On 26 May 1817, Mary Ashford, a 20-year-old native of Erdington, walked in to Birmingham from her uncle’s farm at Langley Heath, stopping off at her best friend Hannah Cox’s house to leave clothes she would later change into to go to a Whitsuntide party at Tyburn House. She made this journey to the market in High Street, Birmingham twice a week and habitually stood near the Castle Inn to sell her eggs and butter.
Mary was considerably older than the young girl shown in Henry Walton’s The Market Girl (first exhibited at the Royal Academy in 1777), who looks to be only about ten or eleven. She was probably posed by Walton’s niece and that may account for a certain lack of authenticity about her. The scene is very peaceful and the town in the distance rather sleepy, quite unlike the bustling metropolis of Birmingham. Still, it emphasises that people often walked long distances in order to sell their produce at market.
In contrast, Mary Ashford’s journey of six or seven miles was along a busy route towards a rapidly industrialising city, and she would have seen and greeted many working people along the way. After crossing Salford bridge over the Birmingham canal, passing a water mill on her right, and skirting the grounds of Aston Hall with its adjacent church, where she and her siblings were christened, she entered the city through Aston Street. 1
She would also have had to carry, very carefully, the eggs and butter the whole way, probably in a basket. She was a strong but slightly-built girl and it probably did not make it easier that she had a ‘natural condition upon her’ (this was a crucial issue in the terrible events that were to follow and how they were interpreted – but you will have to read the book to find out more about this).
What greeted her at Birmingham? Markets were known as rough, busy places, not for the faint-hearted. Mary Ashford, quite as much as her female customers, would have been well able to cope both with the press of crowds and over-familiar banter from her fellow hawkers, and at times she probably would have had to fend off outright sexual assault.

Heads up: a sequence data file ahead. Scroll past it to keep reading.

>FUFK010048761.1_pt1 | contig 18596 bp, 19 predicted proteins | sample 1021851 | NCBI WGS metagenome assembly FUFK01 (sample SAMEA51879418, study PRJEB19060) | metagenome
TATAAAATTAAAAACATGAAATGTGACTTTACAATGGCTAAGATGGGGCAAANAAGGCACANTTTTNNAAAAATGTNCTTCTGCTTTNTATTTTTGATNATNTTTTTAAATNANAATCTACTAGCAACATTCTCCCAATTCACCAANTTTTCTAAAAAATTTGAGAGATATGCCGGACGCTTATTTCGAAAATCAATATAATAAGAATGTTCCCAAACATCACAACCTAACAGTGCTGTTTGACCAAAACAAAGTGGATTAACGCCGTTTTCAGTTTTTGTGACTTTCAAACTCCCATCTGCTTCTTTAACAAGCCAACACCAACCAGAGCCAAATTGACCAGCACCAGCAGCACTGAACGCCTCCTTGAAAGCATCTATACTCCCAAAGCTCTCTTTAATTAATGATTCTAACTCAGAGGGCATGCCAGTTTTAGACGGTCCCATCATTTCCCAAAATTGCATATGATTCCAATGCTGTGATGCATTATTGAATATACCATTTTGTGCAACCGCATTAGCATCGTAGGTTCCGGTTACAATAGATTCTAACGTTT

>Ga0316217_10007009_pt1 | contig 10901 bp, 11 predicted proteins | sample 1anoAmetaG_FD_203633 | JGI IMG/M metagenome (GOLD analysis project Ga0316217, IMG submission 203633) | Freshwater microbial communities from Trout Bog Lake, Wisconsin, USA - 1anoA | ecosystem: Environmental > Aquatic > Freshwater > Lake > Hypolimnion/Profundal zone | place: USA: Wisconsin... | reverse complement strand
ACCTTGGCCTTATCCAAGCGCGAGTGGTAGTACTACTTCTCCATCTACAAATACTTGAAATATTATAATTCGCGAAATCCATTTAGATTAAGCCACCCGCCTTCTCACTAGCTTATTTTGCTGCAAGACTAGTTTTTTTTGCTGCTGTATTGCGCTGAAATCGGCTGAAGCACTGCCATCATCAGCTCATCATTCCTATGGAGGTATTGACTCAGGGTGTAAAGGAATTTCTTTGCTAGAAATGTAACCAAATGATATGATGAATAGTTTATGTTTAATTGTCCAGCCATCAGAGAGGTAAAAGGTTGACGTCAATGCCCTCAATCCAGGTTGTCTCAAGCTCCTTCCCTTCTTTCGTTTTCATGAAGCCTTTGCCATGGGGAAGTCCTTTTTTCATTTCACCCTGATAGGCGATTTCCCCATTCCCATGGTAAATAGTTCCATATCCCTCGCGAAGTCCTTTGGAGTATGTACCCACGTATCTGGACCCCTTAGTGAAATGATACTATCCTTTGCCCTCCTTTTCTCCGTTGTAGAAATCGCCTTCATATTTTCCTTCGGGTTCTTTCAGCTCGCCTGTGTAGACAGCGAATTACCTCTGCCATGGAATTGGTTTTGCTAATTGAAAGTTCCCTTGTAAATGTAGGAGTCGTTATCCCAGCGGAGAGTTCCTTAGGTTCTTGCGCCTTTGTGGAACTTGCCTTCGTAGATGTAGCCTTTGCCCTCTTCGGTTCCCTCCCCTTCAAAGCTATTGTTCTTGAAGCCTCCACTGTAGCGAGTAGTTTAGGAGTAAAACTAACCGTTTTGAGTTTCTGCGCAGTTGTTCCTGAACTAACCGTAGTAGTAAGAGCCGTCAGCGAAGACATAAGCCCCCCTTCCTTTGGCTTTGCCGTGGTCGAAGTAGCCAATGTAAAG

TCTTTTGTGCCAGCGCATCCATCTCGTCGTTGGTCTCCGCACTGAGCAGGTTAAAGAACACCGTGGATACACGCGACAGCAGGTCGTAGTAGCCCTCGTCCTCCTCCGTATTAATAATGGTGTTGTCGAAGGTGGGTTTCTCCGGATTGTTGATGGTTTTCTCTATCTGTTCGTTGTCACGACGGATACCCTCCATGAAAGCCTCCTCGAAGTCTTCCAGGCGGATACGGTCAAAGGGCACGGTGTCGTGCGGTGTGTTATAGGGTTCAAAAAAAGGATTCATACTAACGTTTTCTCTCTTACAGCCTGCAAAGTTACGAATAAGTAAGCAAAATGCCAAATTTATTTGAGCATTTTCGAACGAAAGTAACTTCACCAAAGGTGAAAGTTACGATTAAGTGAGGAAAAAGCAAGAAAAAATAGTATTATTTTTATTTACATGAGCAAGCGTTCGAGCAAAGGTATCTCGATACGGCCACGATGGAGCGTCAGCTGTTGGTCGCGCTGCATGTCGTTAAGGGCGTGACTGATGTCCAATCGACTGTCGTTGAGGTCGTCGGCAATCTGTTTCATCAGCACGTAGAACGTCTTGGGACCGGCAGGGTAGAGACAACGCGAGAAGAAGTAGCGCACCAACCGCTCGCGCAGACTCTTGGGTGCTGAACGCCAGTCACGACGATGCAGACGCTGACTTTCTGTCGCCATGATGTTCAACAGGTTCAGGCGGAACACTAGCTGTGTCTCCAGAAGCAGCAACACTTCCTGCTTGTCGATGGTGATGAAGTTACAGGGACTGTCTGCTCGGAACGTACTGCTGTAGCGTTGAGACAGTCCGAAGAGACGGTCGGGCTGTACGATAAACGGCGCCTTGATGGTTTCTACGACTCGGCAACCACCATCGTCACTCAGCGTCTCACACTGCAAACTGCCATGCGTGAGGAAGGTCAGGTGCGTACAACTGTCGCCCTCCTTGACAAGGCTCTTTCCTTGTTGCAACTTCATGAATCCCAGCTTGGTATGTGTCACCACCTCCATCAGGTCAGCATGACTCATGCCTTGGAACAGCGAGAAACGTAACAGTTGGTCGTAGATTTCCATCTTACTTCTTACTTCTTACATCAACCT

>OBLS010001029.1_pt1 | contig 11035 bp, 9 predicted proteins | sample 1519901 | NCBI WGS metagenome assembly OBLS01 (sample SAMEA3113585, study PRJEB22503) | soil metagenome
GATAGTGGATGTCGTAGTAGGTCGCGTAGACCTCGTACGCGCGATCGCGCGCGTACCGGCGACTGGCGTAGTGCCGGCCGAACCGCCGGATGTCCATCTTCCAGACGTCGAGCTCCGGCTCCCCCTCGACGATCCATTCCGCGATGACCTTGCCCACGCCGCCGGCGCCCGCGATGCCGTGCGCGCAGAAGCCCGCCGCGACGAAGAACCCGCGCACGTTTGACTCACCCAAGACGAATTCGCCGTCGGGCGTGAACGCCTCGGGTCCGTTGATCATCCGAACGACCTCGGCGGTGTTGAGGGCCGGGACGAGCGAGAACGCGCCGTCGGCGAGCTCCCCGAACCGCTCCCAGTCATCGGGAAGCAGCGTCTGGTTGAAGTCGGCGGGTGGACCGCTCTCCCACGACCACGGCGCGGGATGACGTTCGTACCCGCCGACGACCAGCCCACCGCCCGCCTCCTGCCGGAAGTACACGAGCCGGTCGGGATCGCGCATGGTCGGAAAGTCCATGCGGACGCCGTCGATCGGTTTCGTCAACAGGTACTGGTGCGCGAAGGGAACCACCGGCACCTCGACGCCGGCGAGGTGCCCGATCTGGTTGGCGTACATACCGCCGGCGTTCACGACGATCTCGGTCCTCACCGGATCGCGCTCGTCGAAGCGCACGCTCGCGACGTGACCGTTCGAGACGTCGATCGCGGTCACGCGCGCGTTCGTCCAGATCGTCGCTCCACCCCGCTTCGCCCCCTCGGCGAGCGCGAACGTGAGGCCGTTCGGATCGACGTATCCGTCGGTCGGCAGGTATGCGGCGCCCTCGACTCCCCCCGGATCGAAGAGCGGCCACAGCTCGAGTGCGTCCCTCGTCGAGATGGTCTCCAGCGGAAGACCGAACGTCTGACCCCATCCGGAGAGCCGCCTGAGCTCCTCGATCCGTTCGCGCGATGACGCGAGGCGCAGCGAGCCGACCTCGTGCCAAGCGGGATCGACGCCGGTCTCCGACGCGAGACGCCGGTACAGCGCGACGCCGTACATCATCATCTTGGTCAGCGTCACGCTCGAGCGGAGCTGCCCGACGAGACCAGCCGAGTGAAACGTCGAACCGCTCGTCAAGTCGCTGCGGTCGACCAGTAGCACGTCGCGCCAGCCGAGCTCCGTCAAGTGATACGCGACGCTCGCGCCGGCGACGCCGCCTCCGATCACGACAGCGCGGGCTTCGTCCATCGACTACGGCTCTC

In 1820 the Birmingham Journal carried this description of the market in Birmingham:
The most unpeopled streets of a former period were now busy with life and bustling activity. From morning to night continually swept along them a busy tide, and trains of heavy carts extending for more than a mile, loaded with coal and lime, and bars of iron from the district around, stretched from one street to another and far beyond them.
On market days there was great business and bustle. Crowds of country people gazing in at windows blocked up the narrow footway at the risk of being overturned or of danger to their limbs from handcarts and wheelbarrows rolling inside the kerbstone. Ballad singers and blind beggars swarmed at every corner. Here a brawl, the sequence of the sloppings from a trundled mop in the face of a passer-by. There a crowd round some baker’s horse with bread panniers occupying the breadth of the pathway and those within playing at pitch-loaf, to the danger of some unwary inhabitant. Heaps of coals lying upon the pavement from morning to night and mud heaps all around.
Not much of the noise and bustle of Birmingham market is conveyed in this 1827 engraving based on a watercolour by David Cox (1783–1859), but it does show the position of Nelson’s statue, which was unveiled on George III’s golden jubilee in 1809, in front of St Martin’s church (the statue has since been moved a couple of times, but is now sited close to its original position). Mary used to sell her butter and eggs by the Castle Inn (or Hotel) which was between the statue and the corner of Castle Street (the exact spot is marked as a green “10” on the map at Eighteenth Century Birmingham).
In 1801, the Birmingham authorities started to clear the higgledy piggledy shops and dwellings in the area beyond St James’s Church known as the Bull Ring 2 and moved the main market there. The High Street market remained, perhaps smaller than it once was, but still busy thriving by the time Mary sold her goods there.
Mary was a well-known and well-liked in her home village of Erdington and also in Birmingham. After her death, numerous broadsides and songsheets about her murder were published and sold throughout Warwickshire and a three-act play by George Ludlam, titled The Mysterious Murder: Or, What’s the Clock?, was performed to appreciative crowds at markets and fairs even before the legal process involving her alleged rapist and murderer was exhausted. The audiences would have been made up of people of the same rank and class as Mary – farm labourers, domestic servants, carters, small businesspeople. These people were the frequenters of the markets and were her natural supporters, whether they knew her personally or not. Naturally, they were outraged and dismayed at the subsequent failure to punish her killer and the cynical tarnishing of her reputation that followed.
The Murder of Mary Ashford is available from Amazon UK, Pen & Sword and many other online outlets. You can also order via your bookshop.
- Pye, Charles, A Description of Modern Birmingham, Whereunto Are Annexed, Observations Made during an Excursion round the Town In the Summer of 1818, Including Warwick and Leamington (1819). Birmingham: J. Lowe. ↩
- According to Eighteenth Century Birmingham the name is from the traditional spot where bulls were tethered before slaughter rather than because it was the site of bull-baiting. ↩